However, this is not the only post that suggests that Valizadeh is “pro-rape.”
He has a post on his page titled “When No Means Yes.”
He claims that women should have all their decisions made for them, including who they sleep with.
The books are guides dedicated to discussing his sexual exploits and techniques he uses on women both in the U.S. and abroad. Many of his techniques involve coercing, cajoling, and even physically pressuring women into having sex with him.

“While walking to my place, I realized how drunk she was,” writes Valizadeh in one of his most notorious admissions in his book, Bang Iceland. “In America, having sex with her would have been rape, since she couldn’t legally give her consent. It didn’t help matters that I was relatively sober, but I can’t say I cared or even hesitated. I won’t rationalize my actions, but having sex is what I do.”

What Valizadeh fails to realize is that Iceland has the same consent laws as North America. Whenever his writing is brought up as proof of his sexually violent nature, he dismisses it as being taken out of context. However, paragraph after paragraph, in several of his books, reveal his predatory nature. Reggie Yates from BBC also recently did a short segment on Valizadeh in his documentary Men at War noting the disturbing content of many of the books in the Bang series.
It is difficult to say whether or not Valizadeh’s views and the planned meetups are legal. Adam Norton, a third-year Masters law student at Dalhousie University, says that the legality depends on the finer details of the case.
“They could meet and then the police would likely break it up. There are major safety concerns with all those involved in this meetup,” says Norton. “There are many ways that afterward they could be charged or pursued civilly, but it is hard to injunct the meetup in the first place.”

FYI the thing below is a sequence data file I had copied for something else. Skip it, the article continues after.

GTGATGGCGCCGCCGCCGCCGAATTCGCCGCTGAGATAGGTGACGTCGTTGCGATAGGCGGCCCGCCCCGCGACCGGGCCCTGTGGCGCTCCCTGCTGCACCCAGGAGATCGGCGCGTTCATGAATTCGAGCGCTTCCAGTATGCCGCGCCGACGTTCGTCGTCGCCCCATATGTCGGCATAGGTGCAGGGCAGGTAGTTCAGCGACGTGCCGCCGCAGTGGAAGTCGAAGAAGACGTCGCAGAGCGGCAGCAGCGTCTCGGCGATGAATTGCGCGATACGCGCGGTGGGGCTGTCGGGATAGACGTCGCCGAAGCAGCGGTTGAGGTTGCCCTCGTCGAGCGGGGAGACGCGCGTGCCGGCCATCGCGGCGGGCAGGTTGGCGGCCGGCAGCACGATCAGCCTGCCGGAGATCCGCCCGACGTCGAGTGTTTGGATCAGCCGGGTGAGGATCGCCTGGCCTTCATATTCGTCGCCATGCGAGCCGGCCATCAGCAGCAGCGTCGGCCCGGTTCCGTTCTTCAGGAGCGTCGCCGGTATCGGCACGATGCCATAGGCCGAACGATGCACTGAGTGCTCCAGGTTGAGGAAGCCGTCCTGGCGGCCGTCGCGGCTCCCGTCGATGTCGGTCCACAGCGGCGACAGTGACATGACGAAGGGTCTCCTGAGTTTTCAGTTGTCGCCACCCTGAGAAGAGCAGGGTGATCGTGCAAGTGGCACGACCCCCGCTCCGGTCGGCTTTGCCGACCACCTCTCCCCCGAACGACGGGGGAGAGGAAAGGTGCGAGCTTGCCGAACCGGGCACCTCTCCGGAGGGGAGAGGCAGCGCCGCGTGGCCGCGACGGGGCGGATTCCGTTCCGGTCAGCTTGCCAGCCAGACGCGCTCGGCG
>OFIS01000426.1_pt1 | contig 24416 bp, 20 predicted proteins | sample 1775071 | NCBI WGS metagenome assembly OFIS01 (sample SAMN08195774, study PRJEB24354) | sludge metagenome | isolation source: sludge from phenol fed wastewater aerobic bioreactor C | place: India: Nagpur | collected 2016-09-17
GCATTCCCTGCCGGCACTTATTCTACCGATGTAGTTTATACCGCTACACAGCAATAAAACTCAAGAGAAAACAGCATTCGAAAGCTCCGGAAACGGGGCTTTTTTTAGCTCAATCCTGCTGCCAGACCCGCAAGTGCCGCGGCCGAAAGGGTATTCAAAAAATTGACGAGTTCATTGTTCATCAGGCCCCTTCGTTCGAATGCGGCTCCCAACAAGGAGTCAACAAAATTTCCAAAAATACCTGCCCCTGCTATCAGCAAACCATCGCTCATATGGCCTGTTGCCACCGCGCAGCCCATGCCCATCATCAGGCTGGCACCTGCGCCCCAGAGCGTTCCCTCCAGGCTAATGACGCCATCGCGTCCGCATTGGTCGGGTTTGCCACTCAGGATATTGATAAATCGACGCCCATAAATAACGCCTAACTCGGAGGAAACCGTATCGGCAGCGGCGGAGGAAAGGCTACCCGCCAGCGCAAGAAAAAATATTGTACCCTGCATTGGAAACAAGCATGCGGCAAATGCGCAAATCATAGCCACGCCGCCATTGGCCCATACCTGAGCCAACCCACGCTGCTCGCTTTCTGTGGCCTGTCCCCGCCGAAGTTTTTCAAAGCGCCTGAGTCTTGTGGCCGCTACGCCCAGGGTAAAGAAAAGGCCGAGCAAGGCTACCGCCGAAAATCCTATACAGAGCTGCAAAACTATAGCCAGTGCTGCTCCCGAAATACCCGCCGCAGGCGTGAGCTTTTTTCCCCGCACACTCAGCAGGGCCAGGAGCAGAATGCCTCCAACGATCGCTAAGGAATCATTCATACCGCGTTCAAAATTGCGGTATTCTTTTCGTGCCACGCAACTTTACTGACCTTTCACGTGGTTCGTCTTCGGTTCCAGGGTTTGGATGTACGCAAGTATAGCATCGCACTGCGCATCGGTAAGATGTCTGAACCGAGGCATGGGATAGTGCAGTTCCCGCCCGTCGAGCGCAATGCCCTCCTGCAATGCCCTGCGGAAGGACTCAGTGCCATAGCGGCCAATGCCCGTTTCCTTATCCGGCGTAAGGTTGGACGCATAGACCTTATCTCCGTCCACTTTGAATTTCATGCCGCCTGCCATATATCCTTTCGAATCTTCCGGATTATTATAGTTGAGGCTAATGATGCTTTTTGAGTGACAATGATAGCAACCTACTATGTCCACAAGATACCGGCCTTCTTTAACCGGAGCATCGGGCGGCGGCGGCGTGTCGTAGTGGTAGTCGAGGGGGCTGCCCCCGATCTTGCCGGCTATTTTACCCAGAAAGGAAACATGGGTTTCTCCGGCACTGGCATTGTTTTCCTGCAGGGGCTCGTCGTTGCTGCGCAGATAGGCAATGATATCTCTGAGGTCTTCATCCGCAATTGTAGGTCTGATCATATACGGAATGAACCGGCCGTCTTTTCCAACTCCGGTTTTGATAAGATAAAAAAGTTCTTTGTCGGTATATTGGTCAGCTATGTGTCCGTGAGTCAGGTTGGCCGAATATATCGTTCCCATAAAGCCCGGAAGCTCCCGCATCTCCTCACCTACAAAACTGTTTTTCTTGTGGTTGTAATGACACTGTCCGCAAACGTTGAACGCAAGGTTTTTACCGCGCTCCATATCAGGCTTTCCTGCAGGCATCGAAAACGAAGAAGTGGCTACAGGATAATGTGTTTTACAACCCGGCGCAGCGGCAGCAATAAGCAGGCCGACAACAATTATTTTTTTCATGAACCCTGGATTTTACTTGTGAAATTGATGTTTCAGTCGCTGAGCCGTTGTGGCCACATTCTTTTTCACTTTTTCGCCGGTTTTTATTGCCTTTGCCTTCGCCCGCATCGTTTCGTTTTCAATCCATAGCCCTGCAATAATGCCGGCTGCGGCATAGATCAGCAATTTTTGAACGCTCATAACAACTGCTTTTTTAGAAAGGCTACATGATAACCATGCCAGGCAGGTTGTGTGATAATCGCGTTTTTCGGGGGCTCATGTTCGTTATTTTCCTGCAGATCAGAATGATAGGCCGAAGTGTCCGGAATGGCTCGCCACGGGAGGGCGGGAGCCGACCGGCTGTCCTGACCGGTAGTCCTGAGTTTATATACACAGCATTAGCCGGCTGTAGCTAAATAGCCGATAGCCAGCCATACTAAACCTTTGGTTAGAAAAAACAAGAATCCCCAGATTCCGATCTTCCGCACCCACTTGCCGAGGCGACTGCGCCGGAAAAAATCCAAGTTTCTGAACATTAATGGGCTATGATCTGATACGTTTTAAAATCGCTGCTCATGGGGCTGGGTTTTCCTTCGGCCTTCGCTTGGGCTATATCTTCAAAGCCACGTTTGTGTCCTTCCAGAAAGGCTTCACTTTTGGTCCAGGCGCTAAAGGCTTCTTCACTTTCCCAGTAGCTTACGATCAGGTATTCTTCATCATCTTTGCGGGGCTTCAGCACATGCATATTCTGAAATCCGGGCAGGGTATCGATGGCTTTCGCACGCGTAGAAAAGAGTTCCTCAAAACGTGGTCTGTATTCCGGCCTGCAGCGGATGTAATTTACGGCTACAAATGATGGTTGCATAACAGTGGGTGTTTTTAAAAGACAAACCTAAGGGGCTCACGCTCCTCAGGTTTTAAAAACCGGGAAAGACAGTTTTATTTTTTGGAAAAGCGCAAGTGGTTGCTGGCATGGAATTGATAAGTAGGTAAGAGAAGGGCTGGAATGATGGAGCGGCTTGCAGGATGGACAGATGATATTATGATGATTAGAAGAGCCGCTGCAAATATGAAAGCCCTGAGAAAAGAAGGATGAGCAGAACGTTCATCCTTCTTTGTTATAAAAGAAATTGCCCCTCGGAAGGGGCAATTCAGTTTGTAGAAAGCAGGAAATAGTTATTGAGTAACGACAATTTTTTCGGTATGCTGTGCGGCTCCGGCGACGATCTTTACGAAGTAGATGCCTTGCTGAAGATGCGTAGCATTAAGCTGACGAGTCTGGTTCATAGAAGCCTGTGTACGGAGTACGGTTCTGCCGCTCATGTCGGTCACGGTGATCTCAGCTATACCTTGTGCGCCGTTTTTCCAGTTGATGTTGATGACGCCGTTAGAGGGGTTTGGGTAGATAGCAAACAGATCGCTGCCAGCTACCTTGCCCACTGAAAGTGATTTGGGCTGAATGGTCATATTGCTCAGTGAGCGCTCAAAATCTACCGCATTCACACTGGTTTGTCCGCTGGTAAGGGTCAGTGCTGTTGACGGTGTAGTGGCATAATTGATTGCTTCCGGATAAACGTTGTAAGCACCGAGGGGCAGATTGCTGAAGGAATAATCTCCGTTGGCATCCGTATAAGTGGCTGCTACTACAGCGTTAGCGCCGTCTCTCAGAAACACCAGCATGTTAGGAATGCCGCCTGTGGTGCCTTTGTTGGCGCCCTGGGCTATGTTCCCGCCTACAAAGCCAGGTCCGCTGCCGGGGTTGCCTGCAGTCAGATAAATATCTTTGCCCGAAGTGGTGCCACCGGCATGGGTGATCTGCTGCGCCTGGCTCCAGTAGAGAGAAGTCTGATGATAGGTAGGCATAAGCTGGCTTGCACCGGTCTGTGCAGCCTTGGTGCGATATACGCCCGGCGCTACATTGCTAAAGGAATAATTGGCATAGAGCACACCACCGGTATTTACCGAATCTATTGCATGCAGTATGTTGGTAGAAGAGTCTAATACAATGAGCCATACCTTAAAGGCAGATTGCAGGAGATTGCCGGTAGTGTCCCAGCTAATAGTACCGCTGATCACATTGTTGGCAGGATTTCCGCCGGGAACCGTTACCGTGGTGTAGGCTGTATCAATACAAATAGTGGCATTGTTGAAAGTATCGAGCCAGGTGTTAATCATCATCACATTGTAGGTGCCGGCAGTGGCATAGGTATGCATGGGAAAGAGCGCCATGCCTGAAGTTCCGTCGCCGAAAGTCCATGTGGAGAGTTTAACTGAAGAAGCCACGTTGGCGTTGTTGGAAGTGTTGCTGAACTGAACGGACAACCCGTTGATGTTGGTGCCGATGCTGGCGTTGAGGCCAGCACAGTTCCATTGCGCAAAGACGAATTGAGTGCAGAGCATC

While Valizadeh and followers have the right to peacefully assemble, whether or not they can be charged with hate speech depends on several factors, all of which must be met.
Despite the negative and even violent backlash he has faced, Valizadeh announced at the press conference that he would utilize the media’s coverage of him, and turn it into “money and women.” In response to the media’s misinformation prior to the meetups being cancelled, Valizadeh created a counter-project. “Operation Bullhorn” was initiated to collect the articles written about Valizadeh and his meetups and information on the journalist who wrote it so they could come after them later.
Many of his supporters on reddit and twitter taunted the opposition with notions that they had fueled a free marketing campaign, and that everyone including the media had played right into Valizadeh’s hand.

David Futrelle, an American journalist, has been tracking online misogyny via his blog, and Valizadeh has appeared on his radar many times over the years for his misogynistic, trans and homophobic, and even racist views.

“It’s hard to tell [whether he has won]. It probably increased the sales of his books, and I’m sure it got a lot of people to look at his website,” says Futrelle. “They say that all publicity is good publicity, but I really don’t think convincing the world to hate you is necessarily a great career move on his part.”
Futrelle also notes how Valizadeh’s writing material has worn thin over the years and any sort of popularity he has is on the decline, visible via his sites’ traffic statistics.
“He’s been losing readers for quite some time and he also just seems to be at this weird personal crossroads where he built this little empire on writing these books about pick-up, and now he’s sort of entering into a bitter, middle-age, where he just doesn’t want to do that anymore,” says Futrelle.
“The thing about pick-up artists is that they’re constantly going out and getting rejected by most of the women they proposition. I think he’s tired of that and he wants to convert himself into this philosopher of masculinity, but…he really doesn’t have an original idea in his head.”
Valizadeh maintains that his meet-up was legitimate and not a stunt to attract media attention, but is apparently enjoying the virality of his press conference video.